As you watch your offspring battle with his friends over his toys, it may be hard to believe that his selfishness is merely a phase. But don't worry too much – even the nicest of children have problems sharing at some point.

Why won't he share?

As a baby, your child was probably a natural sharer, handing you his rattle or thrusting his half-chewed rusk into your mouth at every opportunity. According to Dr Dale Hay, developmental psychologist at the University of Cambridge, babies 'share' as a way of communicating and bonding. "Babies have a powerful emotional impulse to interact harmoniously," he explains.

But reaching toddlerhood brings great changes in the way he interacts with the world, and this affects his behaviour. As your child begins to understand and use language more, sharing becomes less necessary as a means of communication, and you may suddenly discover him swiping toys from other children or have screaming fits if anyone touches his precious possessions.

At the same time, he's learning to be wary – he realises that not everything he shares comes back. The arrival of a new baby can also dampen generosity – particularly when the baby starts to help himself to treasured possessions!

From around two and a half, children often become more territorial and aware of what belongs to whom. This is a very positive stage – although it may have difficult consequences – because it means your child is developing a sense of identity.

How to generate generosity

With a little know-how, you can nurture an urge to share in your child.

  • Try to lead by example – offer him a taste of your sandwich, let him see you sharing your possessions with your partner or friends, or ask if you can play with his new teddy. 'A sharing family will have children who share,' says Dr Hay.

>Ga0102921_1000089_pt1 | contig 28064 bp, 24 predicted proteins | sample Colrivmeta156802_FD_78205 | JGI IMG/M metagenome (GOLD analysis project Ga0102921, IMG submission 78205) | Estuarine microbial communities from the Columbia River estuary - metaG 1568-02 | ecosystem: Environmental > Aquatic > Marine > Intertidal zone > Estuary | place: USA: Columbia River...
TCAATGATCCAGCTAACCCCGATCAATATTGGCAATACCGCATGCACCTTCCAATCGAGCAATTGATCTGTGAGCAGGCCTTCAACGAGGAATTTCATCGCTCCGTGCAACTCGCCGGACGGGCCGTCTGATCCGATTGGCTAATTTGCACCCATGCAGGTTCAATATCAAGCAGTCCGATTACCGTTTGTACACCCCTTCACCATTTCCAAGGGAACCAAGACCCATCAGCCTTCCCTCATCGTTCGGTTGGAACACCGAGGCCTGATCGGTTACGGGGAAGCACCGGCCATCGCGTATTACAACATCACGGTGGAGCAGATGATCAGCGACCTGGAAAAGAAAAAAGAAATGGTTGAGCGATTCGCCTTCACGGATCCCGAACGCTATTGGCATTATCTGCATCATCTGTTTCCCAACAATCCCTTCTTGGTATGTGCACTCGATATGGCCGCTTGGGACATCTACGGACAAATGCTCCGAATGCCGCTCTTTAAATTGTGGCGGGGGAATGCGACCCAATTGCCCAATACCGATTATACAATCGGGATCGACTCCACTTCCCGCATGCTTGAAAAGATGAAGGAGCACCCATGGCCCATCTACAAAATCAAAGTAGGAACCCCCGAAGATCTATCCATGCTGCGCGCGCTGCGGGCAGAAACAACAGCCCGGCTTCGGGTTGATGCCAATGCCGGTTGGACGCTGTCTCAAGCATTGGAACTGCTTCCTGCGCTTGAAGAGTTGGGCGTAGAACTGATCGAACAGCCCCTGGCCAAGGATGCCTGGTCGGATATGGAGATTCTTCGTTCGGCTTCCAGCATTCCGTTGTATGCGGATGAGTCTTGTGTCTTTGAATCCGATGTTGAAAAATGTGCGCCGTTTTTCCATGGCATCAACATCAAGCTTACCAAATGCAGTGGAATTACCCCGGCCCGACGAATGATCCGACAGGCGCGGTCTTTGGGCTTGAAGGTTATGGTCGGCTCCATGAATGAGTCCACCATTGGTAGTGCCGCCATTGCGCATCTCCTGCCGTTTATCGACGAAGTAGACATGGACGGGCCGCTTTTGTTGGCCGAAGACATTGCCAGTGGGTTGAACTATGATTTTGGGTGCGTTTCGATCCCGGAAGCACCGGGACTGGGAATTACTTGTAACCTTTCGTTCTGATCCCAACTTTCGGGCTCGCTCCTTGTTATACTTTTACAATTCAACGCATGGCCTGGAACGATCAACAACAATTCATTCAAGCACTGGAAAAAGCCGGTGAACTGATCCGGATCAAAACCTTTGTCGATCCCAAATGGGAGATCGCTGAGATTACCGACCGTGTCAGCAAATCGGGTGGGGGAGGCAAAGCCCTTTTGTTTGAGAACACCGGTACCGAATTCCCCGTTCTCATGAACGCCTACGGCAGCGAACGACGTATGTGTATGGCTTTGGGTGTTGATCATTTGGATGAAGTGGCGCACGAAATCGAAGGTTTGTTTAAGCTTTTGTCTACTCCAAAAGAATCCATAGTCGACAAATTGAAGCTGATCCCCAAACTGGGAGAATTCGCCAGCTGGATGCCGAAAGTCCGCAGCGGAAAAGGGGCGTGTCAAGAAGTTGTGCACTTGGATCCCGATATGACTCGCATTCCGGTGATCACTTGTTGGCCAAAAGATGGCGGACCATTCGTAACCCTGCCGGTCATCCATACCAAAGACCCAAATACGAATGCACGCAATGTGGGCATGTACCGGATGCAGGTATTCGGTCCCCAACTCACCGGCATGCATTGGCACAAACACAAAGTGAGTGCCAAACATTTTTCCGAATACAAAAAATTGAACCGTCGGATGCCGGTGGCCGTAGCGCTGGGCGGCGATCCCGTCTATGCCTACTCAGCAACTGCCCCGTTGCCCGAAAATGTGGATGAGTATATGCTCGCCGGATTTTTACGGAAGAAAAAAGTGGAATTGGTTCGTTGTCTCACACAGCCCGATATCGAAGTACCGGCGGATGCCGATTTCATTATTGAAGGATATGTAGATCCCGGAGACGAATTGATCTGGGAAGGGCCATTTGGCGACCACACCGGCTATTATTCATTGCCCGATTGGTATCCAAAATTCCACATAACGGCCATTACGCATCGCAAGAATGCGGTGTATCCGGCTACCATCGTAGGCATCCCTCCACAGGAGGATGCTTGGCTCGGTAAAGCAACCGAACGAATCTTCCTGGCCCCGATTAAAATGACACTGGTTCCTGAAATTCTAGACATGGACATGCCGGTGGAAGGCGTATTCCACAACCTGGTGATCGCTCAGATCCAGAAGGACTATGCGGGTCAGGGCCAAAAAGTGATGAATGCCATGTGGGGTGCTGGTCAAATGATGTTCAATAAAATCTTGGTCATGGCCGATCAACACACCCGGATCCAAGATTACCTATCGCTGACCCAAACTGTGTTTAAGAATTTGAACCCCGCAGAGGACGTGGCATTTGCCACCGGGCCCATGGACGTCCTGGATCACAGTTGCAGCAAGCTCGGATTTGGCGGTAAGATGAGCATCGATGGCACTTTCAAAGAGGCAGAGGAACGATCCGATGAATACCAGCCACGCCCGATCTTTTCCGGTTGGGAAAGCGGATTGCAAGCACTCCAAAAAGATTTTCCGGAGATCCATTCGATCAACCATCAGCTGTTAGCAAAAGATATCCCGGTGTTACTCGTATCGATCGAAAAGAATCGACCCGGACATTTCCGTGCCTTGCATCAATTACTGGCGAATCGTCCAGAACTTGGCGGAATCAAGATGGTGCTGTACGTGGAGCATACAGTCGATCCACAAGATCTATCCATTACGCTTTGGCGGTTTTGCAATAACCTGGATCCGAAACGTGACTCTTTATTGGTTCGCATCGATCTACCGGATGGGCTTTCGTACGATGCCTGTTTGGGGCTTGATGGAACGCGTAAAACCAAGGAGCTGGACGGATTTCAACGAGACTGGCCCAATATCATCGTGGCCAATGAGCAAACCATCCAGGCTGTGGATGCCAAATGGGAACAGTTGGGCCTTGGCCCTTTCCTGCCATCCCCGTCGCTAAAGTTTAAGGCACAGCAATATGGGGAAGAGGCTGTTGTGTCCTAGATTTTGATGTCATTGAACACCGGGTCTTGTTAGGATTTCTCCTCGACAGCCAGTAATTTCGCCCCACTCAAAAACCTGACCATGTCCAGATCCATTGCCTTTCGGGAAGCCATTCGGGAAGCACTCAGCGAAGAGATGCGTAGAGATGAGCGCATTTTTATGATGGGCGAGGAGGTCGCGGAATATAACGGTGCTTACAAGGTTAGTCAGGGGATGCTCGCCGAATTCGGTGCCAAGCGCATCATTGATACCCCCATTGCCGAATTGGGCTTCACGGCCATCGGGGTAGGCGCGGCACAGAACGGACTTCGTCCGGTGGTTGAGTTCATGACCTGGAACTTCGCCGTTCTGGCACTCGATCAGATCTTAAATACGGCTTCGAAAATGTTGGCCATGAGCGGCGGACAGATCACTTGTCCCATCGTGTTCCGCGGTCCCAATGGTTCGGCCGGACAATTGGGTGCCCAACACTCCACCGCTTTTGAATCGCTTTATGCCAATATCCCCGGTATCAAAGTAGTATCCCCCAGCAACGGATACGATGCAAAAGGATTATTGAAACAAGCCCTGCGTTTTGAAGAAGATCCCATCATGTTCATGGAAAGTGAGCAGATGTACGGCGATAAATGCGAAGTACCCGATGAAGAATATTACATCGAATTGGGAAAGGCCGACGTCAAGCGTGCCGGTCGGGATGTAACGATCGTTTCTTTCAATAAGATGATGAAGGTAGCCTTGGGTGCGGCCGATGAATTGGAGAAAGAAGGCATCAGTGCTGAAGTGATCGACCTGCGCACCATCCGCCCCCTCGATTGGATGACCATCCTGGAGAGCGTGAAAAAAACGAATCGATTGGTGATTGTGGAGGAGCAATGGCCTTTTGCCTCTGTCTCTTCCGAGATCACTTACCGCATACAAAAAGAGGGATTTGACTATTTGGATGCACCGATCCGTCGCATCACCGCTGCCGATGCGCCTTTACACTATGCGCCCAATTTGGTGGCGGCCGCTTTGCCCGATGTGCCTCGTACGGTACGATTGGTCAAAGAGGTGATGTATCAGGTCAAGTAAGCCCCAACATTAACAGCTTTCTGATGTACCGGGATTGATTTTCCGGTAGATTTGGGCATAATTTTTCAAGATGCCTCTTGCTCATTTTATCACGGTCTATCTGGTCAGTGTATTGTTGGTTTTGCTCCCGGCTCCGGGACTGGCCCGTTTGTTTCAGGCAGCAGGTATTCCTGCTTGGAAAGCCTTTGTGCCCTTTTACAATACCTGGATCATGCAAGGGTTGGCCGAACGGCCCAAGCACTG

• Talk to him about why it's good to share. If a friend starts to play with his toy, explain that he hasn't got one, and ask your child if it's OK for his friend to play with it.
  • Set boundaries – your child needs to learn he isn't allowed to play with everything, and that some things are dangerous or belong to other people.

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  • Let your child decide which of his possessions are not for sharing. Let him put some of her precious toys away in a cupboard and say he can play with them when his friend has gone. Forcing him to part with a beloved toy will only cause resentment and a greater urge to keep it for himself.
  • Be consistent in your approach by adopting rules, such as returning a snatched toy to the child who had it first (without snatching it yourself) or using an egg timer to time each child's turn.
  • If a fight breaks out, try finding another toy and encourage your child to ask his friend if he wants to swap – children can learn negotiating skills from an early age.
  • Get him to think about the words he can use to express his feelings instead of just grabbing. This will help him to develop important social skills.
  • Always praise him when he does share with others. Soon your child will discover that playing together is more enjoyable than playing apart – far from being a chore, sharing is fun!